This year, as both my regular readers already know, I went through the First Law trilogy by Joe Abercrombie, a fantasy series that not only belongs to the so-called grimdark subgenre, but that seems to perfectly exemplify its tropes and its spirit. As I reviewed each book of the trilogy, I often found myself having thoughts that went beyond my appreciation or criticim of the single novels, instead extending to the very premises and characteristics of grimdark more in general.
Hence this post. I’m writing this not to vent my annoyance or sing my praises of an entire subgenre, but to better elaborate on some concepts that are often implied or taken for granted, while they do indeed deserve a deeper analysis (and yes, I am well aware that I’m not by any means the first one to engage in a similar discourse, however I still want to add my two cents).
So, what is grimdark? The name is inspired to the notorious tagline of Warhammer 40.000: “In the grim darkness of the far future there is only war“, and it’s used to describe works of speculative fiction – but mostly fantasy – that are characterised by both a bleak, hyperviolent setting, and similarly bitter and amoral protagonists. The first names that come to mind are George R.R. Martin and, of course, Joe Abercrombie, as well as Glen Cook, Richard K. Morgan, Steven Erikson, Mark Lawrence. For those who enjoy dissecting labels: whereas “grim” refers to characters, “dark” applies to the fictional world they inhabit; while its polar opposite is called “noblebright”, hybrid creatures are also concievable, so “nobledark” and “grimbright” are also terms you can hear… and I’ll leave it like that, because analysing each of them is beyond the scope of this post.
Given the definition above, I can hear you say that, hey, there is no lack of depressing settings and antiheroic characters in fiction, but not all of them are labelled as grimdark. And in fact, there is more to the subgenre than an all-encompassing sense of pessimism. The main trait worth underlying is its deliberate opposition to traditional fantasy (which essentially means: Tolkien), which the authors and fans of grimdark see as overly idealistic and simplistic in its clear-cut opposition between good and evil – and whether that is an accurate definition of Tolkien’s works is beside the point, since if nothing else it accurately describes the popular perception of traditional fantasy. The bleak and cynical approach of grimdark is largely a way to systematically deconstruct, subvert, destroy such conventions, shocking the reader’s expectations as much as possible.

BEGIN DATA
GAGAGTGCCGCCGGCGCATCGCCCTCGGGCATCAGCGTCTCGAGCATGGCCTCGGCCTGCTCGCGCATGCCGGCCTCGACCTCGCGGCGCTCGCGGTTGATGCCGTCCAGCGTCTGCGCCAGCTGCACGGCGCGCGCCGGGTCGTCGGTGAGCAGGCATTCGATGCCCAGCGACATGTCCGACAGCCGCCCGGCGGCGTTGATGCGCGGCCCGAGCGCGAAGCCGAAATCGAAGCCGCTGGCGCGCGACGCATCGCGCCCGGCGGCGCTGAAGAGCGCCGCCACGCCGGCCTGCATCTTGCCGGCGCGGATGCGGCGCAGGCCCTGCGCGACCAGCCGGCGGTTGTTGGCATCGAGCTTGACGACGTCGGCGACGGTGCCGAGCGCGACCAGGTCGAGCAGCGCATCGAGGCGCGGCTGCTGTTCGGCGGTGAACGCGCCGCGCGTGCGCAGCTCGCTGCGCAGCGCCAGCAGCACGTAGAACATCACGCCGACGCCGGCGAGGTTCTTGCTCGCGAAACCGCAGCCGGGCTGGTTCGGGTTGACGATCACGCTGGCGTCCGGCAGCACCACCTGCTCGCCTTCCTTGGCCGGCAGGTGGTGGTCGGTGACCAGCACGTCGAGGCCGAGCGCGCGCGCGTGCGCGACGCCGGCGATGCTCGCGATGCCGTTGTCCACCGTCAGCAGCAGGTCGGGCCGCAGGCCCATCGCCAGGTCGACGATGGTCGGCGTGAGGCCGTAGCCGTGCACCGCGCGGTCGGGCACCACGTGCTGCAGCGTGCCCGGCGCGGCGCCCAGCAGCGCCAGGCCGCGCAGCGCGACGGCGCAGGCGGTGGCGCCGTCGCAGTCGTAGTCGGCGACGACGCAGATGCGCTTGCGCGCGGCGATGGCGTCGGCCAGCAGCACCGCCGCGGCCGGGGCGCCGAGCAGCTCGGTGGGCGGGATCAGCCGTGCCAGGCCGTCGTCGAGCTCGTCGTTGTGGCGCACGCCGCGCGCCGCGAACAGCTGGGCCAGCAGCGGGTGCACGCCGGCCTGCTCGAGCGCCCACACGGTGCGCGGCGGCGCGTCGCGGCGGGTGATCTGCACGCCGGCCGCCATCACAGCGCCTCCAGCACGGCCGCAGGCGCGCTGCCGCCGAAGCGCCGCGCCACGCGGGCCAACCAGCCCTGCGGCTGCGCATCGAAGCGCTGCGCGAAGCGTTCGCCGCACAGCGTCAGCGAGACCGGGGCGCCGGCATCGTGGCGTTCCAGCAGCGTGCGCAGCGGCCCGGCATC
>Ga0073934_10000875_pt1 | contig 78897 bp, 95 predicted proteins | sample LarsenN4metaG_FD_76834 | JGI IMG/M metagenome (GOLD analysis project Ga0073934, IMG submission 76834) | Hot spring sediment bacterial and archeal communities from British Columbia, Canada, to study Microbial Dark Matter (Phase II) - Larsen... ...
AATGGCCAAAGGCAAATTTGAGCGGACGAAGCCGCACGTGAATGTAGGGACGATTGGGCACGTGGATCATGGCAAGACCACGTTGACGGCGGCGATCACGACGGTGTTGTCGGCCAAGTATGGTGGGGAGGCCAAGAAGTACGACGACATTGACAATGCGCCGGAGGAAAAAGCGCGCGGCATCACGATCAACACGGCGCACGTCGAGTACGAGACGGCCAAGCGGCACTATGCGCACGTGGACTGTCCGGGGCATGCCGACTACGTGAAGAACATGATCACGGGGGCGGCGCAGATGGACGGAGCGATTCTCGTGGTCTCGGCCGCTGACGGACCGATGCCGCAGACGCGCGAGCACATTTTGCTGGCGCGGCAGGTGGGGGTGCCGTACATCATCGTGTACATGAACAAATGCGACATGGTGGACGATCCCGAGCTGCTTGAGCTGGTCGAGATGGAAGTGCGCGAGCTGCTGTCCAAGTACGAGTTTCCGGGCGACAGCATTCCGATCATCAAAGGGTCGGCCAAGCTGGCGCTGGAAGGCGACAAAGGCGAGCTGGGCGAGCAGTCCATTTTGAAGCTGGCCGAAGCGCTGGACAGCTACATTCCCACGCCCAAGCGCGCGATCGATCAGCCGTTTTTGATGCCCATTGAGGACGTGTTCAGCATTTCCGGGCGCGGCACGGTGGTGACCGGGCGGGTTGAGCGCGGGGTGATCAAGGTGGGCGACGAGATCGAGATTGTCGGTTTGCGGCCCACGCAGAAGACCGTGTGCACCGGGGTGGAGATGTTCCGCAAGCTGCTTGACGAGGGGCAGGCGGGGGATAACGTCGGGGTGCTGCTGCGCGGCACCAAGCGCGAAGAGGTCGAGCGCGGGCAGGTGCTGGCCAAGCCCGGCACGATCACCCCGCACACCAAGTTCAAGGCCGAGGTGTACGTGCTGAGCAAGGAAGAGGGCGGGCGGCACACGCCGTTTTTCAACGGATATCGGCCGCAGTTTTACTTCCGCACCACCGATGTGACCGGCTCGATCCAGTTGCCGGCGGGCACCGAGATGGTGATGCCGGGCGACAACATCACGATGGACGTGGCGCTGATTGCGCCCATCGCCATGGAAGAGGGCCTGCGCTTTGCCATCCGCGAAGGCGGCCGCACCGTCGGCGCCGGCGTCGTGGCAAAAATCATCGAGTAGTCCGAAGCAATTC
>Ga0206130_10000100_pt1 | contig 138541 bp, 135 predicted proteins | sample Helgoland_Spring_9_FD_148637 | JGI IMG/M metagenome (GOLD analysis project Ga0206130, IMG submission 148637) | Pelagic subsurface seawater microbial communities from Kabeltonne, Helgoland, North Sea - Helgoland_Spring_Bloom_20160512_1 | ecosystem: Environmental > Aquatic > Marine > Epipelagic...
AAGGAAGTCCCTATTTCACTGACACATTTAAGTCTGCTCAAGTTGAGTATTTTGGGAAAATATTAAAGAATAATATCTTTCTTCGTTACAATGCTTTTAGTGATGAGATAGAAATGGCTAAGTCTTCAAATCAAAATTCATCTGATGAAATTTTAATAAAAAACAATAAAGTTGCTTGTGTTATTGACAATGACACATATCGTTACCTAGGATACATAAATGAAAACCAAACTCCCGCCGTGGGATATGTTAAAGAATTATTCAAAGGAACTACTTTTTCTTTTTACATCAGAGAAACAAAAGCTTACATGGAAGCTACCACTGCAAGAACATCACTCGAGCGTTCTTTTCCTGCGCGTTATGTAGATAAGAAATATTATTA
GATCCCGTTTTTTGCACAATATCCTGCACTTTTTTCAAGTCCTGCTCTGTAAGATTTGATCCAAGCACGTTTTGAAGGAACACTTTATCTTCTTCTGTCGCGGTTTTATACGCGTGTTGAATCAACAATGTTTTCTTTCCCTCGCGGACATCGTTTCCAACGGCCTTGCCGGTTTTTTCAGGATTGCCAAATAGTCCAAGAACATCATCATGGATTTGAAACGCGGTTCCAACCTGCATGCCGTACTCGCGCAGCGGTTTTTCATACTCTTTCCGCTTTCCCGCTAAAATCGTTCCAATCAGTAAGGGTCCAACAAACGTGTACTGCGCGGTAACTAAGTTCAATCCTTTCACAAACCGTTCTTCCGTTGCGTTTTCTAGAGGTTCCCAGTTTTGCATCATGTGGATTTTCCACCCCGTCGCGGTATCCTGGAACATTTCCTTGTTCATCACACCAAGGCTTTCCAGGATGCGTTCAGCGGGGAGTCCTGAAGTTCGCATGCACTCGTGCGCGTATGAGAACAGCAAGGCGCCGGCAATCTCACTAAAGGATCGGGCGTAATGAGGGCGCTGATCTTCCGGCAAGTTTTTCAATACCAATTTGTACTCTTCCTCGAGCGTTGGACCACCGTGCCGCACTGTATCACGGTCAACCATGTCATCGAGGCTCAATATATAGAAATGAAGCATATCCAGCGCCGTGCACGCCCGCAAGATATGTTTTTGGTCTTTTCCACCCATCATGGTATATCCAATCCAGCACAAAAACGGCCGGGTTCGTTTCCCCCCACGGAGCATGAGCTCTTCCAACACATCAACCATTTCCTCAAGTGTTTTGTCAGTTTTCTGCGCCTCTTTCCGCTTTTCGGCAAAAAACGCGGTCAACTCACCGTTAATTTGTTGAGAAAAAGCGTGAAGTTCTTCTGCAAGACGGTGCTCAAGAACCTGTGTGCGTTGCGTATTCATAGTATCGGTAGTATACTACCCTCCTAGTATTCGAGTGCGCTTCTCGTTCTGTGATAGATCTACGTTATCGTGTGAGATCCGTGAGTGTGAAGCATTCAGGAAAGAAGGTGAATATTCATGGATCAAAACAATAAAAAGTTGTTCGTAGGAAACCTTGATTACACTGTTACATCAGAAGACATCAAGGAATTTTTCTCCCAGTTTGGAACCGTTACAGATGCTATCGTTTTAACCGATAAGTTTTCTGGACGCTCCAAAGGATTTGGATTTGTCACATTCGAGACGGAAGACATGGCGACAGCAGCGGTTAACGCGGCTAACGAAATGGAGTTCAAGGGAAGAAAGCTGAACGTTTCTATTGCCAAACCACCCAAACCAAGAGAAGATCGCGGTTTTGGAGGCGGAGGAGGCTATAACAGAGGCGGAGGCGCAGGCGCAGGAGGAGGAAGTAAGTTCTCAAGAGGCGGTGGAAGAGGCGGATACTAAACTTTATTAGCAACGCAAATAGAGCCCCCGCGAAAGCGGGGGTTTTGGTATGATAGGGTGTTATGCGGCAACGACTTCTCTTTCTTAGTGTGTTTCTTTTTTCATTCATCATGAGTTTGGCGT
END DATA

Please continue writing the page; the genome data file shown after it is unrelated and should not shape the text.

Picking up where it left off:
The purpose is certainly that of exploring new avenues of fantasy, shedding stylistic constraints that were perceived as naive and childish, and finding a space for less conventional stories and a more complex, mature, and realistic take on morality and character development. Take note of the word “realistic” because we’re going back to that later.
The first thing to note is that grimdark is built in largely oppositional terms. Its signature style isn’t born just of a fascination for cynical characters and crapsack worlds, it is purposely conceived to overthrow established tropes. Now, as I mentioned in my reviews of Abercrombie’s books, such an approach can be very powerful, shocking, and in a way even refreshing if you’ve been reading nothing than Tolkien abrdiged versions meant for children – but it soon loses its bite if you have a more varied reading experience. That said, dark and gritty stories can be fascinating in their own right; a doomed and corrupt world could be a fine backdrop for action, adventure, and all sorts of twisted plots, and morally bankrupt individuals may be good subjects for some merciless character study. What I mean is, the “transgressive” element of grimdark (or of anything really) gets tired very quickly, however, depending on your liking, the resulting stories may potentially be interesting in their own right.
A point I want to address more thoroughly, however, is the claim of realism. Realism has indeed been a main reason of pride of the subgenre; supposedly, the very decontruction of idealistic topes isn’t just aimed at writing something different and edgy, but at building stories that are true to life, as opposite of being draped in implausible heroic dreams. And when grimdark novels have been often criticised for the exploitative depiction of rape, graphic violence, blatant mysoginy and whatnot, the classic defence can regularly be resumed as: “But it’s just REALISTIC”.